- Describe variability in need for colostrum by species
- Describe ways to maximize and assess colostrum quality
- List significant milestones in development for small animals and foals
- Discuss management of the dam and facilities to optimize health of newborns
- Describe common procedures performed in neonatal foals, calves, and piglets
Colostrum Need by Species
Specific actions may be taken to promote health in young animals. Amount of veterinary intervention varies by species. You will note that there are no notes for small animal; that is because there is little routine prenatal care provided and after giving birth, the bitch and queen care for their puppies and kittens with virtually no veterinary intervention associated with preventive healthcare. Notes for this course will review preventive healthcare in foals, calves, and piglets.
One overarching theme when discussing care of any young animal is the need for them to ingest colostrum. Colostrum is the primary route by which most young animals get maternal antibodies (passive transfer) to protect them from disease before they have a functional immune system. How much antibody transfer occurs is dependent on placentation in that species. There are six possible layers in placentas. Three are always present (fetal endothelium, fetal connective tissue, and fetal epithelium, also known as the chorion). The chorion abuts the uterine tissue of the dam, with varying degrees of penetration into that tissue. In an epitheliochorial placenta, the chorion abuts the dam’s epithelium (6 layers). This is the type of placenta in cattle, horses, and pigs. In some species, cells from the chorion fuse with maternal epithelial cells, creating intermittent or continuous areas with 5 layers. This used to be called a syndesmochorial placenta. Now it is understood that this is a variant of the epitheliochorial placenta, sometimes called a synepitheliochorial placenta. This is seen in sheep and goats and may be seen in cattle. In an endotheliochorial placenta, the chorion abuts the dam’s endothelium (4 layers). This is the type of placenta in dogs and cats. In a hemochorial placenta, the chorion is bathed in the dam’s blood (3 layers). This is the type of placenta in primates and rodents. The big picture is that animals with thicker placentas have reduced access to maternal proteins through the placenta, including antibodies, and are therefore more prone to failure of passive transfer, making them dependent on colostrum to a larger extent than other species. Failure of passive transfer (lack of antibodies needed to protect newborn animals against infectious disease) can occur either because a newborn animal didn’t get antibodies through the placenta while in utero or because they did not get colostrum, the antibody-rich first milk, immediately after birth.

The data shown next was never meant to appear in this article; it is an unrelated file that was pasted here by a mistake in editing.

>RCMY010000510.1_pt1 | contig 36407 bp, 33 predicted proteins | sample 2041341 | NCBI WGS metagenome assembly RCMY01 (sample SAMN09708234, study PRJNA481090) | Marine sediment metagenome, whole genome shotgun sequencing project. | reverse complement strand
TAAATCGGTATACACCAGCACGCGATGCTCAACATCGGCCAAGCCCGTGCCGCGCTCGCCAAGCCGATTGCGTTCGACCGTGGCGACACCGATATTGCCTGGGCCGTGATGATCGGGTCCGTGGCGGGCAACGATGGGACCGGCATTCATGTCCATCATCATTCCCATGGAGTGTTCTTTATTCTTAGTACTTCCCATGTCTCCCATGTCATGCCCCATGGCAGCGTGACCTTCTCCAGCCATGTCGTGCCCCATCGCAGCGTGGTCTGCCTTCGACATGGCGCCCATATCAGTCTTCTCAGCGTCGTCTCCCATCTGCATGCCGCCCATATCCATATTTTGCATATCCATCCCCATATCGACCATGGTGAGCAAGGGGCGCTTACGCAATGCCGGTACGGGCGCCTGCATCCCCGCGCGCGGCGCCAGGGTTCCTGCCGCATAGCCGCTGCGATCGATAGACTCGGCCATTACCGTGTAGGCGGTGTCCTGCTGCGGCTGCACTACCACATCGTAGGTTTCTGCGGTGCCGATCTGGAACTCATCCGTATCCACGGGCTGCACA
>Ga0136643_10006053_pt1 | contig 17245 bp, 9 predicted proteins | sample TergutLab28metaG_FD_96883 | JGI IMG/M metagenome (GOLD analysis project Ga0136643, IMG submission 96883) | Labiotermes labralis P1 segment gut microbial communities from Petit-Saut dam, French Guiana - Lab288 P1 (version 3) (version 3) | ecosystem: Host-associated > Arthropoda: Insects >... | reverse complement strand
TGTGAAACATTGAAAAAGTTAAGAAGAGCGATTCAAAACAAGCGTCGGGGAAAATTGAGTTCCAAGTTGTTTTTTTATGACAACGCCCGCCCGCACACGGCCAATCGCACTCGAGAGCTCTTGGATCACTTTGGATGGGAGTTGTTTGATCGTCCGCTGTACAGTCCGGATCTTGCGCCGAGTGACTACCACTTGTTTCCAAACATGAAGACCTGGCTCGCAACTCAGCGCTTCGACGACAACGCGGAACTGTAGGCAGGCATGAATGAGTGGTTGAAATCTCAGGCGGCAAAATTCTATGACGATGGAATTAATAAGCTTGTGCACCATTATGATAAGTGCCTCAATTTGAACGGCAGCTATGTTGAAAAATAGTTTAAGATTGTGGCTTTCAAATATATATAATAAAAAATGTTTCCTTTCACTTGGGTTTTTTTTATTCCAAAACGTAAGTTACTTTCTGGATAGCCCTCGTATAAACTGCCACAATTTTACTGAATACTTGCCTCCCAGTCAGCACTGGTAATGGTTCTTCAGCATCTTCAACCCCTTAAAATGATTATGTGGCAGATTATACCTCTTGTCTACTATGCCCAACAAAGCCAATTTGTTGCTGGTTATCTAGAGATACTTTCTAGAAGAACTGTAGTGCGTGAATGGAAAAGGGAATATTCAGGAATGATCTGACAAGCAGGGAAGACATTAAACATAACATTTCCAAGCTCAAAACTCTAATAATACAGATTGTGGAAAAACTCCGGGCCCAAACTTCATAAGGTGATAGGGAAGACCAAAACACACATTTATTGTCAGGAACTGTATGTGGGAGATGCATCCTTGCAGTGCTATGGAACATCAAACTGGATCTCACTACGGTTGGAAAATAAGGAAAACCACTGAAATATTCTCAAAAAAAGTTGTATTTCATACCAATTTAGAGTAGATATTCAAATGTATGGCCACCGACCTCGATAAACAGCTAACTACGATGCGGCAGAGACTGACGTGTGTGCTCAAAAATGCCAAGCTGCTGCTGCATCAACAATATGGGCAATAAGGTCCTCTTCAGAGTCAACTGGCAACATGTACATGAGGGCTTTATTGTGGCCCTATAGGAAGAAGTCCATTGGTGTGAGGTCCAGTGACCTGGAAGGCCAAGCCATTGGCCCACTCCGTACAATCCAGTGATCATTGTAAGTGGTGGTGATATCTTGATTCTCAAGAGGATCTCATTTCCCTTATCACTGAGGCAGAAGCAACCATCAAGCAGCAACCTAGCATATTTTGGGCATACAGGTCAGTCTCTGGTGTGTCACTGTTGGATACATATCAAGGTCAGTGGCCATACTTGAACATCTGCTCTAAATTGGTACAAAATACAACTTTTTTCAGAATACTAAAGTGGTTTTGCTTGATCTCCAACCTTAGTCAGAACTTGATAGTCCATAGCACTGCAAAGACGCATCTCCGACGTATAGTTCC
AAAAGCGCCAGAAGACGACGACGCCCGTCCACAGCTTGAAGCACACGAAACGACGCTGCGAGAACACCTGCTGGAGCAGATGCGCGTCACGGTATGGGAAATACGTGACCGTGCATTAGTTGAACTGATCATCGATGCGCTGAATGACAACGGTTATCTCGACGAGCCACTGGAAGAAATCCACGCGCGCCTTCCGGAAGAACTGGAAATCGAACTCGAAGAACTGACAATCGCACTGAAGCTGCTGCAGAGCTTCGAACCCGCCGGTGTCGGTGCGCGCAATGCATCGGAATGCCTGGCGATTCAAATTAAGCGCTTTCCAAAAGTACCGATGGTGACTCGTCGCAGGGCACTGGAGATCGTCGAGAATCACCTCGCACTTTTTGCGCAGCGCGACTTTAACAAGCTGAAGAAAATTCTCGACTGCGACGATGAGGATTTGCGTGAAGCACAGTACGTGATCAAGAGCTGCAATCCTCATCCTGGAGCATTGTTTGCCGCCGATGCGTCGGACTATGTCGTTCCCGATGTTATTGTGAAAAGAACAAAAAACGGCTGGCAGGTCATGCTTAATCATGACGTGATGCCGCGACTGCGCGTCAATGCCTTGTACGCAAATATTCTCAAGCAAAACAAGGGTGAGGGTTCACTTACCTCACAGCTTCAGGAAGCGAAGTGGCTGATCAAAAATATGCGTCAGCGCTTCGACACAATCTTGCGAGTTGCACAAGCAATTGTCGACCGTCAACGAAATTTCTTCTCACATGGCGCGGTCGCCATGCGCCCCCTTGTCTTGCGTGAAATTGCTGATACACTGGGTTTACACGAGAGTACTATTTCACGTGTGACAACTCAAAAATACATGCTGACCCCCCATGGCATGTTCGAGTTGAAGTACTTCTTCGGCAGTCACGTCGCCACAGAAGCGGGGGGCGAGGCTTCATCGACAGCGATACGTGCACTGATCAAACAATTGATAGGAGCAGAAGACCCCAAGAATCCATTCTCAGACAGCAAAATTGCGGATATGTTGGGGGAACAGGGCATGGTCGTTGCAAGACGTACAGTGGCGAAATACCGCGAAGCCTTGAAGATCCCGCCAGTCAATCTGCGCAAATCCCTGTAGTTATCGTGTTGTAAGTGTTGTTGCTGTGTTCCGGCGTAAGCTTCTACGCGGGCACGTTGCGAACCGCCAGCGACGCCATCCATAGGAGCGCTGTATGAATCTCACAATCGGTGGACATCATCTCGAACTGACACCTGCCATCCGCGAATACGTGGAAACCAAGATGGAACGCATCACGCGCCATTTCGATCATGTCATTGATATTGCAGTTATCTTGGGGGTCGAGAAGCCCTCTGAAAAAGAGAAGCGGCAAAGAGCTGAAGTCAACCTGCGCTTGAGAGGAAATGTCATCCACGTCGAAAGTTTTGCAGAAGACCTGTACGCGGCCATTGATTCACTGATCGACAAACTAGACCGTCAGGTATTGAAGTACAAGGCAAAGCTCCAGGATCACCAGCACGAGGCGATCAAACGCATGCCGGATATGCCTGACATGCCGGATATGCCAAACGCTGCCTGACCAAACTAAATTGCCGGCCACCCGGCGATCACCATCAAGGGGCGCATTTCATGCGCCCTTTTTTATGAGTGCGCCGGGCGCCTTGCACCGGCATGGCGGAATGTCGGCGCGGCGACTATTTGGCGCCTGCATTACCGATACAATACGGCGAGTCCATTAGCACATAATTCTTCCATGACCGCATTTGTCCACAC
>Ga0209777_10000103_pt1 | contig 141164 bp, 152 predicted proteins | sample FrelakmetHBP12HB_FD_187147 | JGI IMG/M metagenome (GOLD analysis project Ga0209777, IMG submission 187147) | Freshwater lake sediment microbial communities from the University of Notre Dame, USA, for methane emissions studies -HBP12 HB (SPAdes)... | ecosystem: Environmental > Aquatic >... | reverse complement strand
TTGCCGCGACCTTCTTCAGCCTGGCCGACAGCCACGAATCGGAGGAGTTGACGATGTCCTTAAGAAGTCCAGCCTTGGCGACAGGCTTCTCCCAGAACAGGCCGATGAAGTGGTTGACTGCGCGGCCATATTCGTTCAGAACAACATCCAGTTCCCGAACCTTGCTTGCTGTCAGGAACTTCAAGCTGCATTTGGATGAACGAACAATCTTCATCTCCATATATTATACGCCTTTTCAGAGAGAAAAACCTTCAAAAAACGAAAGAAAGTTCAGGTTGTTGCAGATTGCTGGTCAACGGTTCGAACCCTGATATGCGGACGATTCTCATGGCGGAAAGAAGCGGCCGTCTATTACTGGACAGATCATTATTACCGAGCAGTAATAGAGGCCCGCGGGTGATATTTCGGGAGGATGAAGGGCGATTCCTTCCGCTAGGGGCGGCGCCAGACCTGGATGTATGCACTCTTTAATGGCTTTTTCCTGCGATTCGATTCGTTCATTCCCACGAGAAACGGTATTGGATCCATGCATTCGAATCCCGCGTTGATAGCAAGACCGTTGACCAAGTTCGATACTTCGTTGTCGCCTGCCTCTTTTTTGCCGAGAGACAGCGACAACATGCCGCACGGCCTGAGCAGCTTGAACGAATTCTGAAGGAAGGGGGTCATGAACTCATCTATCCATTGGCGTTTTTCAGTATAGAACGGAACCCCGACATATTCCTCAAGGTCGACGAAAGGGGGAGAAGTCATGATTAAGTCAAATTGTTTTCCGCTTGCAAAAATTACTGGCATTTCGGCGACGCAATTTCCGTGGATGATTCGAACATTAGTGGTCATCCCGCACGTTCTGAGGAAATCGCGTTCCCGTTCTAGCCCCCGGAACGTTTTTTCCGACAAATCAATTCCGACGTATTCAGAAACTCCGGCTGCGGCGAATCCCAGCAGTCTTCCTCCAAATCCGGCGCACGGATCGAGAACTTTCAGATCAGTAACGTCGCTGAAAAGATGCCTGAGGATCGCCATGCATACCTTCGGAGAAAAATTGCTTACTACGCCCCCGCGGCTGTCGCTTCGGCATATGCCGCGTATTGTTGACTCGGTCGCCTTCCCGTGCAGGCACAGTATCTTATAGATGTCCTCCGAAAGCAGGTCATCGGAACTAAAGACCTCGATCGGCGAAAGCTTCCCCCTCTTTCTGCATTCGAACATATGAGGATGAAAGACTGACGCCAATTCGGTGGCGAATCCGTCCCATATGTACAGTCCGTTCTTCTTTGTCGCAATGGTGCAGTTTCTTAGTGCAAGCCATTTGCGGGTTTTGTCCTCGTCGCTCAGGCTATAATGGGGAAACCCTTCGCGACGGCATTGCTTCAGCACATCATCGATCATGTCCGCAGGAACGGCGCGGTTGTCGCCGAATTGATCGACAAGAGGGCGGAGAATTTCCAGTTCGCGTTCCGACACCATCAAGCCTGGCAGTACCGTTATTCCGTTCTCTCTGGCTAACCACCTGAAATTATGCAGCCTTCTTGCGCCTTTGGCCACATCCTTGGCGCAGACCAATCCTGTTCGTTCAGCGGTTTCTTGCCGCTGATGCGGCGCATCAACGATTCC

Care of Small Animals
Veterinarians do not provide routine veterinary care for puppies and kittens immediately after birth as they do in other species. The chart below provides you with information regarding normal developmental milestones in puppies and kittens. Extensive information about physical examination and common disorders of puppies and kittens is available in the resources folder for this module of the course.
|EVENT||AGE AT OCCURRENCE|
|Umbilical cord dries and falls off||2 to 3 days|
|Eyelids open||5 to 14 days|
|External ear canals open||6 to 14 days|
|Extensor dominance||5 days|
|Capable of crawling||7 to 14 days|
|Capable of walking, urinating and defecating spontaneously||14 to 21 days|
|Hematocrit / RBC number stabilize near that of adult||8 weeks|
|Renal function nears that of adult||8 weeks|
|Hepatic function nears that of adult||4 to 5 months|
Care of Foals
The level of care and degree of intervention for any neonate will vary with the management type and philosophy, and to some extent with the value of the individual offspring. In this section we’ll look at fairly typical care of neonatal foals. Good management of the foal starts prior to birth, with care of the dam integral to optimizing postnatal foal health, and continues with common management procedures and veterinary examination of the neonate.